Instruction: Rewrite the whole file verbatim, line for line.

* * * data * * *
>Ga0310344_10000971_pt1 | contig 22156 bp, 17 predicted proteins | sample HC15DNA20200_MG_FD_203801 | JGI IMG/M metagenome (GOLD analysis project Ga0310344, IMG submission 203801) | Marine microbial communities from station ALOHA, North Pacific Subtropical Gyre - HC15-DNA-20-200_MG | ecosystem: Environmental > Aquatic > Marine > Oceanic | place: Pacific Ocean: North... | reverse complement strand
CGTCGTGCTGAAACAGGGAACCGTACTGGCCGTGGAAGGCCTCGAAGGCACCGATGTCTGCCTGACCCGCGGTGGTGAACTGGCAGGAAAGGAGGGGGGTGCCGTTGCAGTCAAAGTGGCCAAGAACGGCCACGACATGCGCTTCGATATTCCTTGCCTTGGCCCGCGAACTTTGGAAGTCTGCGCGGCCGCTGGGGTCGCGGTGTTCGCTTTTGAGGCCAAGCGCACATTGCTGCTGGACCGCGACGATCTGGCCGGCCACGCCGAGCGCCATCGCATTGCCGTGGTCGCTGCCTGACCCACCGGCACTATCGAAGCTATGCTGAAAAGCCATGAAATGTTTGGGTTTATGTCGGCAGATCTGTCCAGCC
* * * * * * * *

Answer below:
>Ga0310344_10000971_pt1 | contig 22156 bp, 17 predicted proteins | sample HC15DNA20200_MG_FD_203801 | JGI IMG/M metagenome (GOLD analysis project Ga0310344, IMG submission 203801) | Marine microbial communities from station ALOHA, North Pacific Subtropical Gyre - HC15-DNA-20-200_MG | ecosystem: Environmental > Aquatic > Marine > Oceanic | place: Pacific Ocean: North... | reverse complement strand
CGTCGTGCTGAAACAGGGAACCGTACTGGCCGTGGAAGGCCTCGAAGGCACCGATGTCTGCCTGACCCGCGGTGGTGAACTGGCAGGAAAGGAGGGGGGTGCCGTTGCAGTCAAAGTGGCCAAGAACGGCCACGACATGCGCTTCGATATTCCTTGCCTTGGCCCGCGAACTTTGGAAGTCTGCGCGGCCGCTGGGGTCGCGGTGTTCGCTTTTGAGGCCAAGCGCACATTGCTGCTGGACCGCGACGATCTGGCCGGCCACGCCGAGCGCCATCGCATTGCCGTGGTCGCTGCCTGACCCACCGGCACTATCGAAGCTATGCTGAAAAGCCATGAAATGTTTGGGTTTATGTCGGCAGATCTGTCCAGCC